Sanguine Hum began as a musical collaboration between school friends Joff Winks and Matt Baber, who set about writing and recording a unique blend of musical compositions inspired by artists such as the Flaming Lips, Tortoise, Aphex Twin and Frank Zappa. This diverse music took shape throughout 2001, and by 2002 the first EP called Mild Profundities was released under the name Antique Seeking Nuns, gaining a favourable review from Record Collector magazine. In the same period Joff and Matt also sketched out the music for two further EPs, plus the beginnings of a vast conceptual project called Buttered Cat, that over a decade later would eventually take shape as the Sanguine Hum album Now We Have Light. Previous to this however, Joff had been working on a collection of songs, stylistically very different from the Nuns material, with a greater influence of artists such as Neil Young and David Bowie.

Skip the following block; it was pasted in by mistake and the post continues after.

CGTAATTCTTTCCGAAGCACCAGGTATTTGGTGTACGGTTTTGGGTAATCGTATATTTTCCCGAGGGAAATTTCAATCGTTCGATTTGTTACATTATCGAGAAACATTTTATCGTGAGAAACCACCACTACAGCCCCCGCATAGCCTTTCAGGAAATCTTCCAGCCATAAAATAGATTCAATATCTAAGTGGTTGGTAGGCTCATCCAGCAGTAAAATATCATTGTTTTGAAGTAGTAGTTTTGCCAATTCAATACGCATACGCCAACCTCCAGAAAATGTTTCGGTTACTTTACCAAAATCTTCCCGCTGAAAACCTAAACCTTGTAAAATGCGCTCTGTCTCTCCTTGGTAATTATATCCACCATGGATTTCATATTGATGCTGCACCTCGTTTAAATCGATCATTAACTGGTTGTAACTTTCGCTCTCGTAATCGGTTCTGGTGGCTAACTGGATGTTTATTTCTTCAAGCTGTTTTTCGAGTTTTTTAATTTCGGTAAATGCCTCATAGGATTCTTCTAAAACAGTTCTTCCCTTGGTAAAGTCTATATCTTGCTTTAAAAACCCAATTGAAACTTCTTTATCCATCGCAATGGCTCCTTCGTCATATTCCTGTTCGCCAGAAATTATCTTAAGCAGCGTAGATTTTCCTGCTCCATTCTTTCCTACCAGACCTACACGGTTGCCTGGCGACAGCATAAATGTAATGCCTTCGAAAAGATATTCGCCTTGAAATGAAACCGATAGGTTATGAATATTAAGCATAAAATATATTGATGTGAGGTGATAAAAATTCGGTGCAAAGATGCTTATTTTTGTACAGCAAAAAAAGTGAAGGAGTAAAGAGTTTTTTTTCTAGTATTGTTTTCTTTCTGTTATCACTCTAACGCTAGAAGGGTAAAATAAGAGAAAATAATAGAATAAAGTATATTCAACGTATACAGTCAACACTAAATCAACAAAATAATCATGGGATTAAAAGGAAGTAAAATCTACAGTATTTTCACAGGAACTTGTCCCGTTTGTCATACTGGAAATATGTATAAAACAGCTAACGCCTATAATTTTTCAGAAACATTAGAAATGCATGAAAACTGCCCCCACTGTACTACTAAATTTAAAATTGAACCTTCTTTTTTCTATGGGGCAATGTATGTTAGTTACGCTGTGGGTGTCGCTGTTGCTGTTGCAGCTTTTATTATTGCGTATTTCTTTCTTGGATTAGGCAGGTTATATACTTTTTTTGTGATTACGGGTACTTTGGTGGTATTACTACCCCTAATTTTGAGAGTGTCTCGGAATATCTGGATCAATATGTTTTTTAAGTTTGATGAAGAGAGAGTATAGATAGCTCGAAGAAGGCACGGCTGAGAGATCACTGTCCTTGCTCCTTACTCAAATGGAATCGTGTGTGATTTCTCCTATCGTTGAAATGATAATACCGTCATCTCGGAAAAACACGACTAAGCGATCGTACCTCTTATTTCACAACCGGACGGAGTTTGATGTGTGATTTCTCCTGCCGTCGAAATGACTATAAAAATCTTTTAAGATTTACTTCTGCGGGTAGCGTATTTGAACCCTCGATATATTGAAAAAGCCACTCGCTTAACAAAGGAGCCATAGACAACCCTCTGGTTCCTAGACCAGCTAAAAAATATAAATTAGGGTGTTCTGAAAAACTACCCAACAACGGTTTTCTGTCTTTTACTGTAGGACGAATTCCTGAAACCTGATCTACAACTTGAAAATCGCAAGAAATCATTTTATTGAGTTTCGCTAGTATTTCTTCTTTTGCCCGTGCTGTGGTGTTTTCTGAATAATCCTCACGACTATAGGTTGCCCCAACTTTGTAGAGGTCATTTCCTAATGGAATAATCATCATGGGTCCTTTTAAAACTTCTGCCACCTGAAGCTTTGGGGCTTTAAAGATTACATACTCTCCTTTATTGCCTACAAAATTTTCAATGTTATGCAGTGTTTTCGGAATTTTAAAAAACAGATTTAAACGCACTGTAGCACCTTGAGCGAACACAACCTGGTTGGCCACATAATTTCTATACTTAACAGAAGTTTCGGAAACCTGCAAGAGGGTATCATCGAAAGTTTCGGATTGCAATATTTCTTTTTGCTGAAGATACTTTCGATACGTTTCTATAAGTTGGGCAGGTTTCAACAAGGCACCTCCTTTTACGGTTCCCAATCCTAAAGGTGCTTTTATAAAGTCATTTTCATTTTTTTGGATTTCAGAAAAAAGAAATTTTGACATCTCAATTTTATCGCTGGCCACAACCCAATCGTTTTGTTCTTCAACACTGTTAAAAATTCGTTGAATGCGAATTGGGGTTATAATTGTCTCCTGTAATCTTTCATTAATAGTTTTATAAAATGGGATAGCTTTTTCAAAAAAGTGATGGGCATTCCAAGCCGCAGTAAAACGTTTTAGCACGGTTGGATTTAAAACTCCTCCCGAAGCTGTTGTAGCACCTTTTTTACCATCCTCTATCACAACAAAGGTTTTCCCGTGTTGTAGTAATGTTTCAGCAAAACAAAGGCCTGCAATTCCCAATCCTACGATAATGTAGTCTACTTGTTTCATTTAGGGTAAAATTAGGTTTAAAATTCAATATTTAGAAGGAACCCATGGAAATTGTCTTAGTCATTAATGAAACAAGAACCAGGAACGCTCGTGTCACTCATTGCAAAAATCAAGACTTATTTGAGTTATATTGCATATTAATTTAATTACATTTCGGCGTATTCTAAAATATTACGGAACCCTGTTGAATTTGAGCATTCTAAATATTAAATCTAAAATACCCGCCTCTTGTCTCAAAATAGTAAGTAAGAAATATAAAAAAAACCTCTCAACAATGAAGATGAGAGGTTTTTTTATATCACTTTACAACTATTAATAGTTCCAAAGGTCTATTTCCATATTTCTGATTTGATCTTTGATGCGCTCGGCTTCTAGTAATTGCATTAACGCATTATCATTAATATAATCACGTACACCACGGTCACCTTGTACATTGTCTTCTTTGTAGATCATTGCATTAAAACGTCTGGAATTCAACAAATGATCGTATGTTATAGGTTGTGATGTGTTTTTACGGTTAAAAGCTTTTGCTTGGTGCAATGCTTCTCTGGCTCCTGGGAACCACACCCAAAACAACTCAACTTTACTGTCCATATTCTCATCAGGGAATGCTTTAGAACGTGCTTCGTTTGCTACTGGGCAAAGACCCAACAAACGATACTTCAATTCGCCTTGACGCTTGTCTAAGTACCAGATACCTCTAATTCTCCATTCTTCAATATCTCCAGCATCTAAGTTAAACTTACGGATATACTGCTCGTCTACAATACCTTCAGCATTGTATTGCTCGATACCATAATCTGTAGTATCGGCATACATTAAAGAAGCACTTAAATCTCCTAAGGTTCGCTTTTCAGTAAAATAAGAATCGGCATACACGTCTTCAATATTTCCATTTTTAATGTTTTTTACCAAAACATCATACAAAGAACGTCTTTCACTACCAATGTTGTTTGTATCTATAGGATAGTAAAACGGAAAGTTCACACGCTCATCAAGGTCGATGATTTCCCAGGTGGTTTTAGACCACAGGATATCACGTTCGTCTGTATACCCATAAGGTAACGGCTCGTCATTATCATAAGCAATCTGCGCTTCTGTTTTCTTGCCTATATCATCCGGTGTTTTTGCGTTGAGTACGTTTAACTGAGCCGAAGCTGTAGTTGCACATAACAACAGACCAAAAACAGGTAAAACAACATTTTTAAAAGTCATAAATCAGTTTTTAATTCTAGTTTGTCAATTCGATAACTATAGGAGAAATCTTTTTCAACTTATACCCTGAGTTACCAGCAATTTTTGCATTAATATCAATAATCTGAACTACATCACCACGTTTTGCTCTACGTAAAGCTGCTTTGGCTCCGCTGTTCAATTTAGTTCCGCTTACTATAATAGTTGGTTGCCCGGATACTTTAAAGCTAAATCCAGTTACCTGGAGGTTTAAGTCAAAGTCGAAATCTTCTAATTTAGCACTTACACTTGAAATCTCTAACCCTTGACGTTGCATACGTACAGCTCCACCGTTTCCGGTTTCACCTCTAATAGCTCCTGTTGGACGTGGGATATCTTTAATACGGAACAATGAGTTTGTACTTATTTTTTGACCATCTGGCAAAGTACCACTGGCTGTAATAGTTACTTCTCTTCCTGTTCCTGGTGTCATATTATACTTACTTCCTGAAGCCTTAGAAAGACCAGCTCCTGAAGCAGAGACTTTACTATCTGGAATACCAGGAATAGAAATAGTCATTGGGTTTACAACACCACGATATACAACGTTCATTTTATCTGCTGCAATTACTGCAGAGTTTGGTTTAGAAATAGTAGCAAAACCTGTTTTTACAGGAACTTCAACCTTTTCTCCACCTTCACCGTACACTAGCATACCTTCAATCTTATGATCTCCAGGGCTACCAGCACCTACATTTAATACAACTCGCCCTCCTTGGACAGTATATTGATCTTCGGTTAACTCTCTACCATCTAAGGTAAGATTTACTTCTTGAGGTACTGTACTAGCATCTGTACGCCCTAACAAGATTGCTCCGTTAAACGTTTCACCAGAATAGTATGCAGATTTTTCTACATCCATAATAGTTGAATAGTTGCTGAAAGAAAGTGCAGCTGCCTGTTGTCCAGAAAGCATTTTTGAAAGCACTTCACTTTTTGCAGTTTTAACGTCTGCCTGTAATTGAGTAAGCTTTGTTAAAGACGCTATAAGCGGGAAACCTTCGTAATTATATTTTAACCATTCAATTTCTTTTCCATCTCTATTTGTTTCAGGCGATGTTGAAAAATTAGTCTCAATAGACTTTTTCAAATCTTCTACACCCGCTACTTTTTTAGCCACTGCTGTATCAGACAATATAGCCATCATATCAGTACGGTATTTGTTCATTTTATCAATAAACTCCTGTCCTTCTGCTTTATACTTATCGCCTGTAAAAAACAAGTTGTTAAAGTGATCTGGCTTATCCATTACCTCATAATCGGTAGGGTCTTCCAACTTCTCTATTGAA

These songs had gained some interest from publishing companies – enough of an interest in fact to lead to plans to record a full album and begin playing gigs, initially under Joff’s name, then later as Joff Winks Band. Cue the arrival of two key figures in the story: Brad Waissman and Paul Mallyon. Both extremely gifted and inquisitive players, Brad had a previous background as a session musician and had worked with The Waterboys and Rick Wakeman among many others, and Paul was known to Joff via a previous band that they had all been part of in the late 90s. Thus the core quartet of what would become Sanguine Hum was in place – gigging and recording singles as Joff Winks Band, whilst “secretly” laying down tracks for the other Nuns EPs and also further sculpting the music for Now We Have Light. Initial support for the band was sparse but very enthusiastic when it did come along, with online radio support from The Eppy Gibbon Podcast (Ian Fairholm) and the Interesting Alternative Show (Steve Davis) as well as early mail order support from Wayside Music being crucial examples.
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